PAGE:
Superintendents Make School Safety Case to Senate

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Tallahassee, FL - Leon and Wakulla County School superintendents Jackie Pons and Bobby Pearce were two of the three school representatives presenting to Florida's Senate Education committee Tuesday. They echoed previous requests for help from the state to fund putting a school resource officer in every school.

"That presence is always the number one priority. if we can place that SRO at every school center then we have a good guy who's trained to handle the worst case scenarios," said Wakulla superintendent Pearce.

Funding could be an issue with an estimated 100 million dollar price tag to put an SRO in every school in Florida.

"Money is part of the issue, but we can't allow ourselves just to focus on putting armed people in schools. We have to look at this comprehensively, we have to look at every possible way to ensure the safety of our young people," said Vice Chair of the committee Sen. Bill Montford (D-Tallahassee).

Pons is confident he could put the officers in every school with a little more money from the state.

"We're currently getting one million from Safe Schools (funding) and one million from the county, if I had an additional million I think I could do it," he said.

Senator Montford agrees that parents have a right to be concerned for their children's safety, but he believes that there is not one absolute solution to prevent future tragedies.

"Our particular school district, they've done everything possible, but you cannot guarantee someone's safety, no matter where you are," said the senator.

The senate's education appropriations committee will meet Wednesday to talk about the potential new school safety funding.

Tallahassee, FL - Florida school districts will be pressing the state's legislature for more funding this session. The added funding will be used to provide more school resource officers, mainly in elementary schools.

Leon County Schools superintendent Jackie Pons asked Florida Governor Rick Scott to pay for school resource officers in every school, including elementary schools, Newtown, Conn. school shooting tragedy.

Leon County and Leon County Schools split the $2.3 million dollar cost for their current SRO's, and about $70 million dollars of Florida's budget goes toward school security. Pons has ideas about who they could put in schools besides active law enforcement.

"We currently have an SRO program for our middle schools and our high schools, on that type of model there would be a cost but there could be another way of funding it, too, if you took retired officers, retired sheriff's department, retired policeman, retired military, veterans, and trained them," said Pons.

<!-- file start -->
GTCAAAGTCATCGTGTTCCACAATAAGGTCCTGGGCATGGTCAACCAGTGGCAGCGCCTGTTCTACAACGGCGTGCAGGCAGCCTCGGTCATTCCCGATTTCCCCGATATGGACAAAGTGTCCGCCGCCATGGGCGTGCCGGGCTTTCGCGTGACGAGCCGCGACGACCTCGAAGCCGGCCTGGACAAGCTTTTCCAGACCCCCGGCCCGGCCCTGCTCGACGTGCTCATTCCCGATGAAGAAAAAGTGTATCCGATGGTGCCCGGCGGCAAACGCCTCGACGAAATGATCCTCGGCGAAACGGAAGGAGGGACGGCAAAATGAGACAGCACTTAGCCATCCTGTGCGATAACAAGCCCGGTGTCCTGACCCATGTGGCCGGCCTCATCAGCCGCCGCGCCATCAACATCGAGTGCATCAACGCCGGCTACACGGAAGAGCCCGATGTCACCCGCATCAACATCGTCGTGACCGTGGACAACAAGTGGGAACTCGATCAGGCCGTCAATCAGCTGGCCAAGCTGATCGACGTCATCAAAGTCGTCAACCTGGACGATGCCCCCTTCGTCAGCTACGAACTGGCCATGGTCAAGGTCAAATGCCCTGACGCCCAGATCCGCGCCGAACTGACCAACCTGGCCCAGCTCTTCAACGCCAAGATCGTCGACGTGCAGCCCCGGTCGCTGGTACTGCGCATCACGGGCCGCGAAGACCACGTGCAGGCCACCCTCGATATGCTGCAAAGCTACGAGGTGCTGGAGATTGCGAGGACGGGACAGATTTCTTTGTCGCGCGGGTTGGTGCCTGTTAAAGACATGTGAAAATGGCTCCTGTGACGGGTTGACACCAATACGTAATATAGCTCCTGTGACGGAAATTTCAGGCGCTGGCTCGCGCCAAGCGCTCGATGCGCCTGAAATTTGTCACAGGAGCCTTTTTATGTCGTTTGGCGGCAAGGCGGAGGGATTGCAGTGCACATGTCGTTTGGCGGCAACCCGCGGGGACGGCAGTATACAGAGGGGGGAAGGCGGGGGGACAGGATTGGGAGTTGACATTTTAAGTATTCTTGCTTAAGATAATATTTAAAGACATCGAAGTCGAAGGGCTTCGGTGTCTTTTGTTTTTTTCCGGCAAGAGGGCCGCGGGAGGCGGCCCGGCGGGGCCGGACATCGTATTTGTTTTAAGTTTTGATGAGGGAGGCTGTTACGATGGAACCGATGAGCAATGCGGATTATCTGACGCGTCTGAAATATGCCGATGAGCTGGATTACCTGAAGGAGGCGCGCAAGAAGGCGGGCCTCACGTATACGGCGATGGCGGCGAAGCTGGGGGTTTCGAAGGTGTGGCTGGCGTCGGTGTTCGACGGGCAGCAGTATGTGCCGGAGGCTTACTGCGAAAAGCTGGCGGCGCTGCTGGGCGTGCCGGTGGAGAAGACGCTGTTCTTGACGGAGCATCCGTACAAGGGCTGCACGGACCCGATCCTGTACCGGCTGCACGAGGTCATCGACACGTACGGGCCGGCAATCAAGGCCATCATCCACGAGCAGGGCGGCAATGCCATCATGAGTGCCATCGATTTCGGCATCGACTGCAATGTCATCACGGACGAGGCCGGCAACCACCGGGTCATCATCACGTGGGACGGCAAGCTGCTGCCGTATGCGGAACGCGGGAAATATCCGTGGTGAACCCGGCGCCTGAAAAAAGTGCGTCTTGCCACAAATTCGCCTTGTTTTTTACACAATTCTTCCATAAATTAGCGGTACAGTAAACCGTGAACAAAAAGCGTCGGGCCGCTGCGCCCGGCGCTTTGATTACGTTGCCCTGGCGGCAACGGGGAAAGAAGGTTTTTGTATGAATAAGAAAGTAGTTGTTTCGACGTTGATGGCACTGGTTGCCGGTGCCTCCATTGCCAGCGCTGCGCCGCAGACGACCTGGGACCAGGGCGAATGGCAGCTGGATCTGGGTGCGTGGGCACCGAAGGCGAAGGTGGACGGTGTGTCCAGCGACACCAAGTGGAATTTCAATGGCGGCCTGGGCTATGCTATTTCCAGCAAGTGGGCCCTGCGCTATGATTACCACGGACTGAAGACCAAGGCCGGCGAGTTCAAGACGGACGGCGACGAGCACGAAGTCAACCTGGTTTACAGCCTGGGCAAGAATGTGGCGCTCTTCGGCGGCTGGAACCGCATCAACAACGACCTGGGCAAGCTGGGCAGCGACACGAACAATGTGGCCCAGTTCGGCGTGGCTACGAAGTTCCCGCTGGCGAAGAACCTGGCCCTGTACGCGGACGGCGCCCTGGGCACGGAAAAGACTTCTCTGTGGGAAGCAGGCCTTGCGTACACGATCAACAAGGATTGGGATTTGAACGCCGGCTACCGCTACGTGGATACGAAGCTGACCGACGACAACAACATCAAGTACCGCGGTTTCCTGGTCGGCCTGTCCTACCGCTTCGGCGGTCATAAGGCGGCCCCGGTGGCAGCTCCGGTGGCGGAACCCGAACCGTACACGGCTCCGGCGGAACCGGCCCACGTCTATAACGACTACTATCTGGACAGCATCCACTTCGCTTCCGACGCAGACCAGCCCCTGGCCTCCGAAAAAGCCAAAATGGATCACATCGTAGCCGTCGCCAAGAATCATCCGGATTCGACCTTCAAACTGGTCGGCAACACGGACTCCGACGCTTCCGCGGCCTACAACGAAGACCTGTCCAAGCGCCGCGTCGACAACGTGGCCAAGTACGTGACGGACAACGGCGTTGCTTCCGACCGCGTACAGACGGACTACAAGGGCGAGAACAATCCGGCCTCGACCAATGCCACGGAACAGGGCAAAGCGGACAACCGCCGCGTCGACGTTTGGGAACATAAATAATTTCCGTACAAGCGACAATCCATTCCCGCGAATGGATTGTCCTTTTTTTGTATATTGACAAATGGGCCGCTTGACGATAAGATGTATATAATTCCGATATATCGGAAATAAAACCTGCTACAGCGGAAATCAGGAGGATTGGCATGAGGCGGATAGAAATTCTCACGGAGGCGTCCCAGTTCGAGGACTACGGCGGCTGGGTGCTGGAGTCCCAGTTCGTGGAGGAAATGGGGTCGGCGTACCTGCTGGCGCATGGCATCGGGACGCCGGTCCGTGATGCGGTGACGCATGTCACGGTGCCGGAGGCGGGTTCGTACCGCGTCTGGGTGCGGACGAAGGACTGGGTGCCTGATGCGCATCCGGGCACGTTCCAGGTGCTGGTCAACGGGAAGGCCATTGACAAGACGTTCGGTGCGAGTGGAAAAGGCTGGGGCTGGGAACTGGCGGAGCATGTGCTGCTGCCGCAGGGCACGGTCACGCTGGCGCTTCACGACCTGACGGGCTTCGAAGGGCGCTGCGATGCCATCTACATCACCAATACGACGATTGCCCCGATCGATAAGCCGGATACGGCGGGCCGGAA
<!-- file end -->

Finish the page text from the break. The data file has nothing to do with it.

Executive Director of the Florida School Board Association Dr. Wayne Blanton said of the $70 million dollar funding: "That's not nearly enough dollars to have a resource officer in every school. Hardly any of the elementary schools have a school resource officer. It would cost in excess of 100 million dollars to have a school resource officer in every school in Florida."

Both Pons and Dr. Blanton will meet with Florida's Senate Education Committee to talk about school safety issues on Tuesday, Jan. 15th.

12-21.2012 by Julie Montanaro

Leon County's Sheriff and school superintendent are calling on the governor to pay for a school resource officer in every school. And a city commissioner is now calling for police patrols in the interim.

The requests come on the heels of a massacre that killed 20 children and 6 adults at an elementary school in Connecticut.

There are 23 shool resource officers in Leon County. Most high schools and middle schools have one full time, and the elementary schools share.

Now the Leon County Sheriff and School Superintendent are asking the governor to find finding for a full time officer at every school.

"When it comes to protecting our children I don't think we need to spend a lot of time talking about cost. We need to take action,"
Superintendent Jackie Pons said.

Leon County and Leon County Schools split the 2.3 million dollar tab for school resource officers each year.

Tally up the salary, benefits, car and computer and it's about $100 thousand dollars for every SRO. That's why the plea comes now as the governor crafts his budget.

"This is what they're elected to do is to find a mechanism to protect our children and make sure we have the safest schools we could possibly have."

City Commisisoner Scott Maddox says he'll take a proposal to fellow commissioners in January asking for regular and directed patrols at elementary schools until the legislature has a chance to debate a more permanent solution.

"Our TPD officers can start right now visiting elementary schools in the their districts. We can do directed patrols," Maddox said. "They get out of the car, they go inside talk to parents, teachers, and school administrators and they get to talk to the kids to make sure that everybody feels sage and there's a law enforcement presence at our elementary schools."

Maddox will present the idea at the city's January 9th meeting.

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